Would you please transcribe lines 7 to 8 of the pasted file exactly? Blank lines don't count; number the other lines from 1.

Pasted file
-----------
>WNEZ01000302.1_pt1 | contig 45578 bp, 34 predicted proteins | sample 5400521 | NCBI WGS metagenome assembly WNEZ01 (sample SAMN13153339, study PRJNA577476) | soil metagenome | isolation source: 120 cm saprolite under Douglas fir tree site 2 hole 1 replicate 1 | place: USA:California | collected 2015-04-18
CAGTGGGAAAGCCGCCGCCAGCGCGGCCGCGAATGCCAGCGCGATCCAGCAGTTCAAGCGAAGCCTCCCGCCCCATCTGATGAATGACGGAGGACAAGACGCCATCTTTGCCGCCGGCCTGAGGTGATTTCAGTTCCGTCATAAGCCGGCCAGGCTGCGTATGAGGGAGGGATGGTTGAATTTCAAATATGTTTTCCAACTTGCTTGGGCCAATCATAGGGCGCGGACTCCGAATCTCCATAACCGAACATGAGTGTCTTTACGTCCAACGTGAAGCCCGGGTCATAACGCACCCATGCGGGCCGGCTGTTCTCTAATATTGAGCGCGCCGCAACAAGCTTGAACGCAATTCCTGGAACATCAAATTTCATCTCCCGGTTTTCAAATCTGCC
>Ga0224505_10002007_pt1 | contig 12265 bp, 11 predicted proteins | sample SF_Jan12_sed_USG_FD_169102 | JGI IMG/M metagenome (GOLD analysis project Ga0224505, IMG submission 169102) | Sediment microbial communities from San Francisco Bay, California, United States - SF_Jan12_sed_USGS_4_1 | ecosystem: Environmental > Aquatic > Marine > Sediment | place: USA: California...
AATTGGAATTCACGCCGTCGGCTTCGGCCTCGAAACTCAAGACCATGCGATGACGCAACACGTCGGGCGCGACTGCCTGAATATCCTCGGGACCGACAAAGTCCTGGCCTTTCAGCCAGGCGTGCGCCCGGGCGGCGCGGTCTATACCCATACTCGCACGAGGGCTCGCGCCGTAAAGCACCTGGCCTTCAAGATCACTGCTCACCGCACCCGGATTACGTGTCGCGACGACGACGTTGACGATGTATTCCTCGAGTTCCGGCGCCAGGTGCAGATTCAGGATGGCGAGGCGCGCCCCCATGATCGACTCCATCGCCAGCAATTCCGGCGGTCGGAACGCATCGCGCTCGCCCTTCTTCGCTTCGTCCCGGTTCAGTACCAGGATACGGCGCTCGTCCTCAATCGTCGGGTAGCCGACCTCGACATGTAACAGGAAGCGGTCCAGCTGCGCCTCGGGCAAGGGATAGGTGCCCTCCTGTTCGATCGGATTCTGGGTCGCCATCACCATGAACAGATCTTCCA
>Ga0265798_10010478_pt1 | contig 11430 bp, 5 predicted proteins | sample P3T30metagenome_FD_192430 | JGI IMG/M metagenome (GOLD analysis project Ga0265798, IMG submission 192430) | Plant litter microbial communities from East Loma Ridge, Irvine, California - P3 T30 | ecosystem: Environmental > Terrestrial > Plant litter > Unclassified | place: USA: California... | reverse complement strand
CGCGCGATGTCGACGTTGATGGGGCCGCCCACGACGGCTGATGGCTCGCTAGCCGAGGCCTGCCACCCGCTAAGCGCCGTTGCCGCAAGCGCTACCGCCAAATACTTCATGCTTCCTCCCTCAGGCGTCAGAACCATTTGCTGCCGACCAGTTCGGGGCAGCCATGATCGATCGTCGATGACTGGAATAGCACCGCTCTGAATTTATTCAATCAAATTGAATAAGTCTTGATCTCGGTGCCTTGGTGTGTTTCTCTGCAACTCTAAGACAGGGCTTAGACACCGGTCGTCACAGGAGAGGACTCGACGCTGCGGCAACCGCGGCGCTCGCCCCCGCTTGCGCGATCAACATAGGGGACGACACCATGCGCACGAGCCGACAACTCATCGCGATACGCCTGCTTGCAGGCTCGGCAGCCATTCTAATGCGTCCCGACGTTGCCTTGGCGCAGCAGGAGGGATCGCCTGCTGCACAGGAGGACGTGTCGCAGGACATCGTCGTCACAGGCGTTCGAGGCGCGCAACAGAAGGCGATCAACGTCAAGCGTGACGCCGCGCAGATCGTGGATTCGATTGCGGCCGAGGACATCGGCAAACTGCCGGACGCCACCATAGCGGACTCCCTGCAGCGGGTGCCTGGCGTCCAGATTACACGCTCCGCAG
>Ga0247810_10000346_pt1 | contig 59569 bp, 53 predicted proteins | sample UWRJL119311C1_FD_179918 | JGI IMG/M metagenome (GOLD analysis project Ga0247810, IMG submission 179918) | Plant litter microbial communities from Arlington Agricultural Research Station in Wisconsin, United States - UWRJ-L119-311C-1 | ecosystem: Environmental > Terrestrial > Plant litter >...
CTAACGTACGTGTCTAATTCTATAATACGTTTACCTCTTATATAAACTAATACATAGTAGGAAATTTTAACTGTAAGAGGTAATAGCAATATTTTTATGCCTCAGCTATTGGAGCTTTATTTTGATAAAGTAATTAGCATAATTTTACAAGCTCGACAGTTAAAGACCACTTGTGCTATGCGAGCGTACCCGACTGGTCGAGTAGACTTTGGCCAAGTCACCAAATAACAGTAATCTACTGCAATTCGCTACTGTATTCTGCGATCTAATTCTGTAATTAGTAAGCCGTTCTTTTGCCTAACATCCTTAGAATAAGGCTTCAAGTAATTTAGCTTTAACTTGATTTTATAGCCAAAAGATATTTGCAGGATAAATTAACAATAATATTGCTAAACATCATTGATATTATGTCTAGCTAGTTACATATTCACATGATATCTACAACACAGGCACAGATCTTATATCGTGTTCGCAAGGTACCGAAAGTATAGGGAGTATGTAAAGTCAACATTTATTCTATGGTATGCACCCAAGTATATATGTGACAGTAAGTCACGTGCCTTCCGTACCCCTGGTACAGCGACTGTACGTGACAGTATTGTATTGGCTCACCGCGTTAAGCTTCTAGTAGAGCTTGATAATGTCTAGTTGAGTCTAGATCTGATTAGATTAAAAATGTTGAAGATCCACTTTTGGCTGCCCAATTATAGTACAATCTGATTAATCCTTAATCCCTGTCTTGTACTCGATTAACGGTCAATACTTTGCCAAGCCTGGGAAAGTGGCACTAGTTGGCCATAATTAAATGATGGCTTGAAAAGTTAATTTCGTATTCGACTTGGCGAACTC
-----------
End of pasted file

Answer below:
>Ga0247810_10000346_pt1 | contig 59569 bp, 53 predicted proteins | sample UWRJL119311C1_FD_179918 | JGI IMG/M metagenome (GOLD analysis project Ga0247810, IMG submission 179918) | Plant litter microbial communities from Arlington Agricultural Research Station in Wisconsin, United States - UWRJ-L119-311C-1 | ecosystem: Environmental > Terrestrial > Plant litter >...
CTAACGTACGTGTCTAATTCTATAATACGTTTACCTCTTATATAAACTAATACATAGTAGGAAATTTTAACTGTAAGAGGTAATAGCAATATTTTTATGCCTCAGCTATTGGAGCTTTATTTTGATAAAGTAATTAGCATAATTTTACAAGCTCGACAGTTAAAGACCACTTGTGCTATGCGAGCGTACCCGACTGGTCGAGTAGACTTTGGCCAAGTCACCAAATAACAGTAATCTACTGCAATTCGCTACTGTATTCTGCGATCTAATTCTGTAATTAGTAAGCCGTTCTTTTGCCTAACATCCTTAGAATAAGGCTTCAAGTAATTTAGCTTTAACTTGATTTTATAGCCAAAAGATATTTGCAGGATAAATTAACAATAATATTGCTAAACATCATTGATATTATGTCTAGCTAGTTACATATTCACATGATATCTACAACACAGGCACAGATCTTATATCGTGTTCGCAAGGTACCGAAAGTATAGGGAGTATGTAAAGTCAACATTTATTCTATGGTATGCACCCAAGTATATATGTGACAGTAAGTCACGTGCCTTCCGTACCCCTGGTACAGCGACTGTACGTGACAGTATTGTATTGGCTCACCGCGTTAAGCTTCTAGTAGAGCTTGATAATGTCTAGTTGAGTCTAGATCTGATTAGATTAAAAATGTTGAAGATCCACTTTTGGCTGCCCAATTATAGTACAATCTGATTAATCCTTAATCCCTGTCTTGTACTCGATTAACGGTCAATACTTTGCCAAGCCTGGGAAAGTGGCACTAGTTGGCCATAATTAAATGATGGCTTGAAAAGTTAATTTCGTATTCGACTTGGCGAACTC